As opposed to Ukraine for example, where 'personal money-making' was unfortunately almost always the only agenda for any politician or functionary, Russia was clearly different having always some ideology - that of 'empire', 'greatness' and pride.
I think Karen deserves credit for such a detailed research.
Few general notes:
Although I never knew the details to this extent, the world she describes, its intricacies, personal connections and manus manum lavat of the close to the boss circle, pretty much coincide with my own observations and I'm sure those in Russia and neighboring countries that preserved independent thinking over TV propaganda know more or less what's going on.
I would also prefer a more balanced approach, i.e. not only the justified criticism of Putin, but also mentioning of the positive sides. Many, even though oppose the methods how it was done, view positively the subordination of the oligarchs to the state, instead of chaotic and unrestrained rule of oligarchic clans and their influence on the governance, preceding his access to power. Also the notion of a 'strong leader' was always important to a big segment of Russian population even at the expense of personal freedoms, to which many are not that accustomed anyway. So Putin for many symbolizes such a strong leader, who can mock Obama and exert authority on others. That's why he's still very popular in Russia (and among many abroad), despite distinct decline in economical wellbeing of Russian population.
There are some inaccuracies in the book. For example, Sevastopol is mentioned as the capital of Crimea peninsula, while it's Simferopol.
On a more personal note, this is a rather cold study from someone, who doesn't have any feelings towards Russia, while for me having at least some sentimentality towards this country and its people, it's a bit too cold and one-sided -:)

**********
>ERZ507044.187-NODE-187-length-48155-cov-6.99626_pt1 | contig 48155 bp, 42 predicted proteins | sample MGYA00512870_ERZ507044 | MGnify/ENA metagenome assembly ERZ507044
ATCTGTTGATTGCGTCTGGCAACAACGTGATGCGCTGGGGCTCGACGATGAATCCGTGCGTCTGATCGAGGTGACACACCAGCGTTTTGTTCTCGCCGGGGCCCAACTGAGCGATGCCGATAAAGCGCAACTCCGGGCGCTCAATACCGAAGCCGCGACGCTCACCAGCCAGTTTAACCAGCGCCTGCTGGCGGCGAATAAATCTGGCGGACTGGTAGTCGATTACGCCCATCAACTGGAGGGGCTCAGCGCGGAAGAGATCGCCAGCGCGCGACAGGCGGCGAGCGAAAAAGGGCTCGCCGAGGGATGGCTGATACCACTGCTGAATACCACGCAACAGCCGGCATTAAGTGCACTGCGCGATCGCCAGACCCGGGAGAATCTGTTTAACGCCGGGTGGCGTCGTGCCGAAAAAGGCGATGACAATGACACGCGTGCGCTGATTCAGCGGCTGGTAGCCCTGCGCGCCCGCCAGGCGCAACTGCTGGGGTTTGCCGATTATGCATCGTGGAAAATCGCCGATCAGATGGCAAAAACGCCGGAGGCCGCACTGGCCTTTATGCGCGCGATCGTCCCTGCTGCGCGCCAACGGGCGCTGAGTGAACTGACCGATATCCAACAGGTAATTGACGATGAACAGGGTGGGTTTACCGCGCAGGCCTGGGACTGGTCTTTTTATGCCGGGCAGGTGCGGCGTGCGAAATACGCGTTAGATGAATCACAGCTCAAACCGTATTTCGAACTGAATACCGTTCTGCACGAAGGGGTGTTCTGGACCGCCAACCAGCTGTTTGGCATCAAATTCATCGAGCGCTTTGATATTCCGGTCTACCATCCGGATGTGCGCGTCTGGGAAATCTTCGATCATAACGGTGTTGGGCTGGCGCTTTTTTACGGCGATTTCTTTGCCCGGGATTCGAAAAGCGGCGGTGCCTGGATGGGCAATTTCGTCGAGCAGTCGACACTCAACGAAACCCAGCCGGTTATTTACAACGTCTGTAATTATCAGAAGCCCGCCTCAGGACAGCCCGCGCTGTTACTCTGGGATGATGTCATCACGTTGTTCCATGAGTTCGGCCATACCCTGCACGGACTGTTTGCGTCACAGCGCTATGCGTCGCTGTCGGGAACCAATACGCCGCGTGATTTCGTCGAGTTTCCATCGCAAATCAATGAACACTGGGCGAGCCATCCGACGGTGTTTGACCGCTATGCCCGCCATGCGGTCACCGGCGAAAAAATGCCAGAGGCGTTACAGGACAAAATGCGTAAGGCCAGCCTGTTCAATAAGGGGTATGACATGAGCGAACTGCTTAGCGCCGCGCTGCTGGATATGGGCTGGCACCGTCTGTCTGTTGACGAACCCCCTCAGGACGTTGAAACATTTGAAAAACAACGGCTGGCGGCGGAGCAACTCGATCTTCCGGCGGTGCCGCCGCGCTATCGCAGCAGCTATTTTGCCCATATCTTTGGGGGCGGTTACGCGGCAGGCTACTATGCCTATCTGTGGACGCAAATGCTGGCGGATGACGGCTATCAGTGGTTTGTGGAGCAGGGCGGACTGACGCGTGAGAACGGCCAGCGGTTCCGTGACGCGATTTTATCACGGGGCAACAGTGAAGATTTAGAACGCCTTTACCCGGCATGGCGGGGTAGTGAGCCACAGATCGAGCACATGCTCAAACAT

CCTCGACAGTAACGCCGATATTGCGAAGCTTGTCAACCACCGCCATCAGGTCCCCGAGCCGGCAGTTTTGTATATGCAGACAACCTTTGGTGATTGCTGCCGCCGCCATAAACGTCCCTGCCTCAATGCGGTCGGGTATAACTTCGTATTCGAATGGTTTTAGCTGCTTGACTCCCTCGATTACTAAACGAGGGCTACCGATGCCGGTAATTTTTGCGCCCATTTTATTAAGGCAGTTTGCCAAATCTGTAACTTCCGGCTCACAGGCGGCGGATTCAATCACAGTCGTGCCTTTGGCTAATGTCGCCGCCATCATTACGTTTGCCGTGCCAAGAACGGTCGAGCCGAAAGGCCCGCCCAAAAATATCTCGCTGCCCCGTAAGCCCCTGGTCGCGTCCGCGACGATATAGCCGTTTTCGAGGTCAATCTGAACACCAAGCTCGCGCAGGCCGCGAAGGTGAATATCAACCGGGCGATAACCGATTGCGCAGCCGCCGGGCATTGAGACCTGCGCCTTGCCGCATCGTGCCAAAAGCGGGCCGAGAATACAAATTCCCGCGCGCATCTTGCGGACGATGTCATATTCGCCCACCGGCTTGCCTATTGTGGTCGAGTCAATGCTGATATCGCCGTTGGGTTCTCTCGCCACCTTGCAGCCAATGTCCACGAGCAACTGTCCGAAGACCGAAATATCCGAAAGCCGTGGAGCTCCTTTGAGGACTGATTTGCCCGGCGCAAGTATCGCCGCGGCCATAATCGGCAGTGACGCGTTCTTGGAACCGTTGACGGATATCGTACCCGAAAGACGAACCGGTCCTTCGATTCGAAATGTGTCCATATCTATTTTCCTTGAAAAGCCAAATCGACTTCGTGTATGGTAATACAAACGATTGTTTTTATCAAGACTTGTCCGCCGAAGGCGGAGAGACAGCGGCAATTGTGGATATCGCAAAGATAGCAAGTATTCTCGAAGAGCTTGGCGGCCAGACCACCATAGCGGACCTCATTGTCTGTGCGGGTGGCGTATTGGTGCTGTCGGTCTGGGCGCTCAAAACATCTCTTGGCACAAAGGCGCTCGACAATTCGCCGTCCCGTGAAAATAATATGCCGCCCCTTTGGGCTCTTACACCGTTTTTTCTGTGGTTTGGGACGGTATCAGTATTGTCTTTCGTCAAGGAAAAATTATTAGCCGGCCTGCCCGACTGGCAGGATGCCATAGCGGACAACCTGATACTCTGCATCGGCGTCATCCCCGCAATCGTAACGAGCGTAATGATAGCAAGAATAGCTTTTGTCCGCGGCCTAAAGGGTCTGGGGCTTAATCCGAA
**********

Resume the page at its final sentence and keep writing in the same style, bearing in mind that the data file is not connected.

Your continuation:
To draw the line - it's a well-researched and informative book for all those who want to know Putin's background and that of his close circle. Its conclusions should be viewed as a substantiated theory for a debate rather than axiom.
3.5 out of 5 stars

message 2: by Ian (new)

Ian Miller | 9782 comments An interesting review, Nik. The one criticism I have is you should have mentioned her sources, and commented on how reliable they are. It is one thing to say Putin did . . . but how do you know?

message 3: by Nik (new) - rated it 4 stars

Nik Krasno | 13804 comments I'd need to write a much longer report on the sources -:)
Really, in this book's case the sources, both mentioned within the text and about 100 pages after it, and footnotes make half of the book and, if I'm exaggerating, it's only a little.
Looks like Karen has done pretty scrupulous work, summarizing them all and trying to weave them into her work. Some of the sources may raise doubts as of their impartiality, like Illarionov -former Putin's adviser who left Russia or some GRU or KGB resident in NY, who defected, or Browder, who had to leave Russia and wrote a bestseller about it, while others are on the opposite side of the scale - like Putin's own book or scarce testimonies of his cronies.
Dawisha comes through with pretty solid research, but unsurprisingly has hardships to bring the 'smoking gun'.

message 4: by Nik (new) - rated it 4 stars

Nik Krasno | 13804 comments Just wanted to remind that whoever wants to share his/her reviews is welcome to do so -:)

back to top